The OHV Good Management Program institutionalized OHV grant funding mechanisms for federal grantees and their direct supporters who demonstrated an exceptional ability in the managing, operating and maintaining Colorado’s most popular OHV riding areas. The program provides a consistent and predictable level of funding so that federal agencies can attract and retain experienced trail crews for the operation and maintenance of their OHV riding areas. Since its inception in 2001, the trail crews supported by the OHV Good Management Program have grown from three (3) to seventeen (17).
Eligibility Requirements for CPW’s Good Management Program
Successful OHV Good Management Program grant applicants must demonstrate, over a consecutive period of three or more years, their ability to fulfill the fiscal and field objectives as presented in their annual OHV grant proposals and achieve all aspects of a Good Management Program. Good Management crews must take a holistic management approach that preserves riding opportunities while protecting sensitive resources within the areas they service. Service includes trail and support facility maintenance, and reconstruction, monitoring, signing, trail and signage inventory, education, mapping, compliance checks, and, in the case of the Forest Service, law enforcement. These trail crews use “best practices” to maintain and restore OHV riding areas.
Review of Good Management Program
CPW audits and reviews at least four OHV Good Management crews each year. The review generally includes an audit of the condition of the riding areas, trails, and support facilities serviced by that OHV Good Management crew. ICPW also reviews the grant management practices practiced by the OHV Good management crew to insure the grant funds, equipment purchased and required reports have been managed efficiently and conform to all applicable state and federal fiscal rules. CPW will conduct random inspections of Good Management projects as the need arises.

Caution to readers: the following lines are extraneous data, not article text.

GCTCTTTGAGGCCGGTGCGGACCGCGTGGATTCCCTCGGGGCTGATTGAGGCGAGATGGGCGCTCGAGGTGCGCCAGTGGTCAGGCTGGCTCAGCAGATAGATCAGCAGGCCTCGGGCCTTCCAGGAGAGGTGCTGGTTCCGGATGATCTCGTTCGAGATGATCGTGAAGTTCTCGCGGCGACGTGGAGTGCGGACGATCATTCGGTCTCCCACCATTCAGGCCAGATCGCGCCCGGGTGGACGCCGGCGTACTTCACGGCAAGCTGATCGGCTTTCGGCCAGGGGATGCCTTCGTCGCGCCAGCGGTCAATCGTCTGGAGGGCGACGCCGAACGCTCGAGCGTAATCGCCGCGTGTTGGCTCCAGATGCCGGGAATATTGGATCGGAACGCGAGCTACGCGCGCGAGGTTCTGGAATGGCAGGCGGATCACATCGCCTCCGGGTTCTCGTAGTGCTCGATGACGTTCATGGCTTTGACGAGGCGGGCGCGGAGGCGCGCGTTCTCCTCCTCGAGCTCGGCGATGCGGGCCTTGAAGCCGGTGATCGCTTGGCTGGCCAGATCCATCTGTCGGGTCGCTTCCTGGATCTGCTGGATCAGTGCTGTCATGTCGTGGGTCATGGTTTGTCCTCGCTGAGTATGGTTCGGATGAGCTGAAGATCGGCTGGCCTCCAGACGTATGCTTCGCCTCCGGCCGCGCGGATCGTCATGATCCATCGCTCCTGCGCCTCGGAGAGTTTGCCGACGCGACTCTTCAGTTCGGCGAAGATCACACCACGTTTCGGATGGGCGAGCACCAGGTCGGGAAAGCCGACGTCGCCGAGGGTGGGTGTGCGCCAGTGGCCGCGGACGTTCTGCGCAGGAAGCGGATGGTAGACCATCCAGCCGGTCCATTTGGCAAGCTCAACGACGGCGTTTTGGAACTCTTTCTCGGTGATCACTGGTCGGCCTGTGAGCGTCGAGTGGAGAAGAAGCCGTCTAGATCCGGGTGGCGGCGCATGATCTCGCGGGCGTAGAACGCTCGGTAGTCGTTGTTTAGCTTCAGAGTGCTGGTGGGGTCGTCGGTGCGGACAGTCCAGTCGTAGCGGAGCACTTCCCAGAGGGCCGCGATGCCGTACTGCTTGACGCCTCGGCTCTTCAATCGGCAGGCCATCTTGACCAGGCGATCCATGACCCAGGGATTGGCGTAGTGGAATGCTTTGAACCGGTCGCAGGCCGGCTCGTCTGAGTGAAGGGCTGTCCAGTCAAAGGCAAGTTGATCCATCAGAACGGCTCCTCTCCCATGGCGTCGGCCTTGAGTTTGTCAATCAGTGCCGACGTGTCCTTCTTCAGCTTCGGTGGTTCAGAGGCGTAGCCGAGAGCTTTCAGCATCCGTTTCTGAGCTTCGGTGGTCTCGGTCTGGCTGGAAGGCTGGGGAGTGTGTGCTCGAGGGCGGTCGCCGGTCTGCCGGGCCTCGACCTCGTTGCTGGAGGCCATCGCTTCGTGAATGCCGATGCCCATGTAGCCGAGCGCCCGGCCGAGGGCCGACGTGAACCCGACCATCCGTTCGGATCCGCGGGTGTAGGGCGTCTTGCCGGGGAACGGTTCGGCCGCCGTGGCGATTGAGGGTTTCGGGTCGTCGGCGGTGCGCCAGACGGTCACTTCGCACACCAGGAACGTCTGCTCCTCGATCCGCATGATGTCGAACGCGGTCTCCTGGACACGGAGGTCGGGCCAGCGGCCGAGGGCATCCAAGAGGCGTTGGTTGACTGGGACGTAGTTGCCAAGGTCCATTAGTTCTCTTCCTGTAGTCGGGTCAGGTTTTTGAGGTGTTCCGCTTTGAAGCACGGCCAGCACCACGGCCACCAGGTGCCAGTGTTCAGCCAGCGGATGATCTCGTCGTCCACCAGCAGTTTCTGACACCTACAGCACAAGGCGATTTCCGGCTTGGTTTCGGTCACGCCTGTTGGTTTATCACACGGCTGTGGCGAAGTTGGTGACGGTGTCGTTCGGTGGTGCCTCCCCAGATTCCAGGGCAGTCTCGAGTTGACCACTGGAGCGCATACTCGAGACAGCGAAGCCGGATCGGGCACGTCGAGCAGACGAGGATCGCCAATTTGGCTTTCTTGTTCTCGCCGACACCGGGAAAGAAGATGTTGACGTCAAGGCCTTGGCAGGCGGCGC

Programmatic (competitive) OHV Project Grants
OHV programmatic or competitive project grants address the full spectrum of OHV recreation support needs in Colorado. Eligible grant funded activities include:
Construction, reconstruction or maintenance of OHV routes or multi-use trails that allow for motorized use
Crossing structures, bridges, railings, ramps, and fencing
Bank stabilization and retaining structures
OHV trail corridor re-vegetation and erosion control
Trailhead development and/or support facilities related to OHV or multi-use trails including parking areas, restrooms, and related facilities
Project Materials, Tools and Supplies
Equipment needed to build or maintain OHV trails
Fleet vehicle(s) for trail crew members - fixed and variable expenses, fuel and fluids.
Normal maintenance and repairs on trail machines (trail bikes, ATV’s) and equipment (dozers, chainsaws, generators, etc.), fuel and fluids.
Signs - directional, regulatory, and interpretive signage for OHV routes
Printing - maps/guides, safety and educational materials Programs, publications and videos on safety and OHV recreation
OHV trail or system planning, engineering, or design
Land acquisition or easement projects. NEPA review and environmental compliance work required under NEPA or other statutes
Restoration of closed trails or damaged areas where a nexus exists between OHV misuse and needed repairs
Salary, compensation and benefits for crew members or project employees
Employment-required immunizations, background checks
Law enforcement wages for enforcing State OHV Law (CRS 33-14.5)
OHV Education and safety programs
Liability and Workers Compensation Insurance required for OHV projects.
Insurance coverage for physical damage and theft on equipment purchased with OHV funding that is valued at over $10,000